Packaging has become a quintessential part of a brand and its image. Initially considered practicality, packaging now has a wide array of functions, including brand promotion and helping build trust with the consumer. Over the years, commonly used packaging materials have constantly changed. Broadly speaking, paper and plastic packaging have remained the most commonly used materials for this purpose. Plastic has been particularly dominant over the past few decades, but in recent times there has been a concerted move away from plastic due to a shift towards sustainable practices.
This article will examine the paper vs plastic debate, highlighting its pros and cons. Any such attempt involves deciding the major points of contention. There are three main criteria to assess when comparing different packaging materials. These are :
When it comes to functionality, there is no clear winner. Both paper and plastic play an important role in the industry and are reliable materials that have been used over a long period of time.
Paper is particularly suited to printing complex designs and highly customised branding endeavours. It comes in a variety of textures and thickness, is easy to store, and is well-suited to dry goods. Having said that, if paper isn’t fortified or mixed with an alternative material, it is particularly susceptible to mold and moisture. Hence, it isn’t an appropriate choice for wet goods.
Plastic has a wider range of uses across contexts and overall is a more versatile material. It is suited to goods across different temperatures and even for wet goods. However, it isn’t quite as convenient to print on and does not allow for complex designs.
When it comes to production costs, plastic is significantly cheaper when stacked up against paper. It is easy to source, light and easy to transport, and supply chains have been well established over decades. Paper, considering its dependence on heavy energy usage and heavier weight, is more expensive.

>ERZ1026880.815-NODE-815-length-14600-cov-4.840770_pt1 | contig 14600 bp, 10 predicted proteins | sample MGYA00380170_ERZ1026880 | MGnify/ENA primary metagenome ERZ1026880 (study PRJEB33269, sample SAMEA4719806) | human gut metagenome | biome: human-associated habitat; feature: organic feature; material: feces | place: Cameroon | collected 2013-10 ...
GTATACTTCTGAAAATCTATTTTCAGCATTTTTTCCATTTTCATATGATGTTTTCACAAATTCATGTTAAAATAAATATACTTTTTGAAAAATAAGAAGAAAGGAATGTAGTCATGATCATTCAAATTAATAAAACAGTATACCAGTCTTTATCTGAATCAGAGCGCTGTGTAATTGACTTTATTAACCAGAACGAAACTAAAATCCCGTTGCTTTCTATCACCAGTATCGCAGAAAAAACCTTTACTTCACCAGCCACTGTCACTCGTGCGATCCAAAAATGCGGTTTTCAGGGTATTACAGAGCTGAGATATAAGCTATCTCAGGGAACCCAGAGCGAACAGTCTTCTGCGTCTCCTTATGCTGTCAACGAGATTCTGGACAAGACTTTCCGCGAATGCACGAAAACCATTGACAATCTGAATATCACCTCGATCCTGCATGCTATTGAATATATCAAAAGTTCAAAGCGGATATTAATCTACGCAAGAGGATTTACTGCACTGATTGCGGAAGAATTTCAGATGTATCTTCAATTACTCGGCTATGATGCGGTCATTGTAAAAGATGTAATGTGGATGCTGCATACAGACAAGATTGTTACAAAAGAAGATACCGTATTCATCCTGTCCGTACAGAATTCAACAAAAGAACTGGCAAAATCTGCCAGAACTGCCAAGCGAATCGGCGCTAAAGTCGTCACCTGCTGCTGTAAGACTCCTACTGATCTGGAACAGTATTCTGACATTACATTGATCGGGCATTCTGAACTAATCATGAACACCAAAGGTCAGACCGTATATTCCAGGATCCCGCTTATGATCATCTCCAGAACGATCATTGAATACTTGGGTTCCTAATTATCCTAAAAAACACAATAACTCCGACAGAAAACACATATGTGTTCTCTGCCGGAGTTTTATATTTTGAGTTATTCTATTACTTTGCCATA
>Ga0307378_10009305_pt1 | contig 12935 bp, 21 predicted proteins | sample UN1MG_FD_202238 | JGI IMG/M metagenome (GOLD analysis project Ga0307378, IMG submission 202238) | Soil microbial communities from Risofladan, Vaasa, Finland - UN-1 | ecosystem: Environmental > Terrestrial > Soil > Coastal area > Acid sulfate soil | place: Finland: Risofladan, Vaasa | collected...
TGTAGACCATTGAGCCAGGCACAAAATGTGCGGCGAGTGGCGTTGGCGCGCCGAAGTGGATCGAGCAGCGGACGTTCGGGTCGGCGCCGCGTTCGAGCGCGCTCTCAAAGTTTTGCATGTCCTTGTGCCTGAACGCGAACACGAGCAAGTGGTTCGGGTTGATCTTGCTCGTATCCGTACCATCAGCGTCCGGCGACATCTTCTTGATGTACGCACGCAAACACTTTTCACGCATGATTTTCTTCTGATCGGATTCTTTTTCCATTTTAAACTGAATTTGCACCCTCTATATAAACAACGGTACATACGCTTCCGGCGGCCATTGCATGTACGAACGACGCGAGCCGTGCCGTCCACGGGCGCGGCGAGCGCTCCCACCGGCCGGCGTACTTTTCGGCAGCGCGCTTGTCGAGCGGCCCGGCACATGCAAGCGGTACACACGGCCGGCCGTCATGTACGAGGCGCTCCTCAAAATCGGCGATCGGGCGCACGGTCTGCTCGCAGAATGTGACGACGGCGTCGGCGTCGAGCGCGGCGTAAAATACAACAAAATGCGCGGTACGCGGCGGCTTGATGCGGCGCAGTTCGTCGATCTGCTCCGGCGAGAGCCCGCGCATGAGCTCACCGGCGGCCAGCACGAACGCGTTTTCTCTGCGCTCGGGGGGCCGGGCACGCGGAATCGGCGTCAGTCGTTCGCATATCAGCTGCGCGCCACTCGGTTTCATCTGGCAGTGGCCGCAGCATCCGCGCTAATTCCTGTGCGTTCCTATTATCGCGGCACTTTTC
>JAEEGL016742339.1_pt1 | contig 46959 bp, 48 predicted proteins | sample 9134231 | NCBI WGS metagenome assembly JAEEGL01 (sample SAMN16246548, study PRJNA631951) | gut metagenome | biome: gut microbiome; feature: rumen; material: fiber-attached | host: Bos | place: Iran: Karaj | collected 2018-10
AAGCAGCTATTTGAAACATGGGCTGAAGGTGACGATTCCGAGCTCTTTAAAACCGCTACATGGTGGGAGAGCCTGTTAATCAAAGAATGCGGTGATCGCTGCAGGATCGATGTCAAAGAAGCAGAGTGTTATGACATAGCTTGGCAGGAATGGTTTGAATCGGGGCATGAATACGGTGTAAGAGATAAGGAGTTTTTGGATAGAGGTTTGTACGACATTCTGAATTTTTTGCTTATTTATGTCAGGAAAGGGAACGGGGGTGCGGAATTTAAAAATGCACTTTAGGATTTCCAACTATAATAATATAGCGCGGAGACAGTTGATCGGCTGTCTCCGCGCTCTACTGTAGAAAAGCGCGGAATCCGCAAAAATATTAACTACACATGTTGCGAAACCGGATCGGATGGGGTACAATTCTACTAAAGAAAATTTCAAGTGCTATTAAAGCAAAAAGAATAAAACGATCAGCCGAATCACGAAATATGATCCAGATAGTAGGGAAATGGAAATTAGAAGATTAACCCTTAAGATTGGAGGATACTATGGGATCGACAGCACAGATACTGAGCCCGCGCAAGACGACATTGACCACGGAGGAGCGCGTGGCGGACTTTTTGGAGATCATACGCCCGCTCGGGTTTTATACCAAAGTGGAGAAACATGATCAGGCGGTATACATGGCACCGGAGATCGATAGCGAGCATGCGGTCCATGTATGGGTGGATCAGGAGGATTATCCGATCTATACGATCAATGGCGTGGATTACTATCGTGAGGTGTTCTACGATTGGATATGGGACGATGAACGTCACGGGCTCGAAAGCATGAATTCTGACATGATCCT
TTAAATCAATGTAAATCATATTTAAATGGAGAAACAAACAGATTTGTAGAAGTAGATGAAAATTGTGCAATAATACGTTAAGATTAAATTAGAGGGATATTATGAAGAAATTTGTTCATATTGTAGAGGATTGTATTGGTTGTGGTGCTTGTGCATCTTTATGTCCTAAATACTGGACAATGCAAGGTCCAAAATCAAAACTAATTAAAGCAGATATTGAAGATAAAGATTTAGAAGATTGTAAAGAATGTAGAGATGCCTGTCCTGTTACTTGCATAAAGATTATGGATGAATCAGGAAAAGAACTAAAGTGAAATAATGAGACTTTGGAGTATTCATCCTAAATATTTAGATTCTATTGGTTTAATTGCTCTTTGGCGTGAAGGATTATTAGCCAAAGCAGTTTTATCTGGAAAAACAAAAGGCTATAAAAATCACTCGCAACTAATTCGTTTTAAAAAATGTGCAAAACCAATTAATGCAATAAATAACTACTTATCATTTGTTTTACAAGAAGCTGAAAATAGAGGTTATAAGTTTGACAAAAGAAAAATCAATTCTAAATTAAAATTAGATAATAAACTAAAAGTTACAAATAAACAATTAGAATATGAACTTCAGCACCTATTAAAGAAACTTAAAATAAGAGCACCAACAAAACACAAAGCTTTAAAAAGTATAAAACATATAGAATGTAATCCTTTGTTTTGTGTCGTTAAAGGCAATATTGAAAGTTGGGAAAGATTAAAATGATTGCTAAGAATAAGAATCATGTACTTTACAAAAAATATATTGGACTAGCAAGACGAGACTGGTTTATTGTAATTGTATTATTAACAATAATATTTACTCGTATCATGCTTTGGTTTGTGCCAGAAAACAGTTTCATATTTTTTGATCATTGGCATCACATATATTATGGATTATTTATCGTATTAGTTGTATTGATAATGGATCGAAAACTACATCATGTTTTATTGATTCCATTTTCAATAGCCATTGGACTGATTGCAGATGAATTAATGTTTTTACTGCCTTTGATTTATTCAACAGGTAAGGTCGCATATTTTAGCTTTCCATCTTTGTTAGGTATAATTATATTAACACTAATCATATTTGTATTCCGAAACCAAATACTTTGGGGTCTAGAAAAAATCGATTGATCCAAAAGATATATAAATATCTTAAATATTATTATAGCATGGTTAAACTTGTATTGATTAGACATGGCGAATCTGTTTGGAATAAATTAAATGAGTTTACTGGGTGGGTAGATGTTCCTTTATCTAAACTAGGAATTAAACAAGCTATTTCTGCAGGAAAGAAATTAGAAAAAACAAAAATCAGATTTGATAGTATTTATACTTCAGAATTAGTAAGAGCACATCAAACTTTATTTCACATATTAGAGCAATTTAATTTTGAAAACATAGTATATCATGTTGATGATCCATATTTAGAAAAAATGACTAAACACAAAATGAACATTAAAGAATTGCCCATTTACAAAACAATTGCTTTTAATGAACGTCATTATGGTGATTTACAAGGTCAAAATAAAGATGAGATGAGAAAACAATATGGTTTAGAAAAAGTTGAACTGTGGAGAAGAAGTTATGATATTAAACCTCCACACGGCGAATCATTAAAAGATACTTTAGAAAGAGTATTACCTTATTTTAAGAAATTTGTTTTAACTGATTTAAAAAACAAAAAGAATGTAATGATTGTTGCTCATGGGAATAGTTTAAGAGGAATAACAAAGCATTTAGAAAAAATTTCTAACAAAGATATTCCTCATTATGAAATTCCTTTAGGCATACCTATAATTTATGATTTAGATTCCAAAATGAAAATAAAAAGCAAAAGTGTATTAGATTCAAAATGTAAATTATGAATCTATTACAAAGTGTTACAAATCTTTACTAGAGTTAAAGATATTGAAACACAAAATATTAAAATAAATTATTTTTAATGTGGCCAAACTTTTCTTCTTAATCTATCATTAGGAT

Having said that, the paper industry has steadily begun implementing energy and cost-saving production methods powered by renewable sources. Governments around the world have also attempted to reduce the use of plastic.
The primary argument put forward against plastic is its non-biodegradable nature, coupled with a heavy carbon footprint. The production process for plastics involves non-renewable fossil fuels. These pollute the environment and also exist in a finite quantity. Further, when regular plastics are disposed of, they take thousands of years to decompose, at which time they release harmful toxins into the soil. Plastic waste is also often mistakenly consumed by animals, which is quite harmful to them.
On the other hand, the paper has a significant advantage in this respect considering its biodegradable nature. Paper is also made using a renewable source of energy that can be replenished. Despite this, there is room for improvement on this front. While the source for paper is replenishable, production at an unsustainable rate can lead to deforestation. Other aspects of the production process are also power-intensive and contribute towards global pollution. As the usage of paper increases even further, it is important to look towards recyclable energy in this context.
To sum up, plastic is the cheaper and more widely available packaging material and has been the packaging material of choice over decades. However, paper’s high level of practicality as a packaging choice, as well as its suitability for printing complex designs, do give it an edge. Tilting the scales further towards paper as a packaging choice is its recyclable, biodegradable nature. Paper usage has steadily been growing, and demand has never been higher. Companies like DCGpac are helping drive this change, moving the industry towards a brighter, more sustainable future.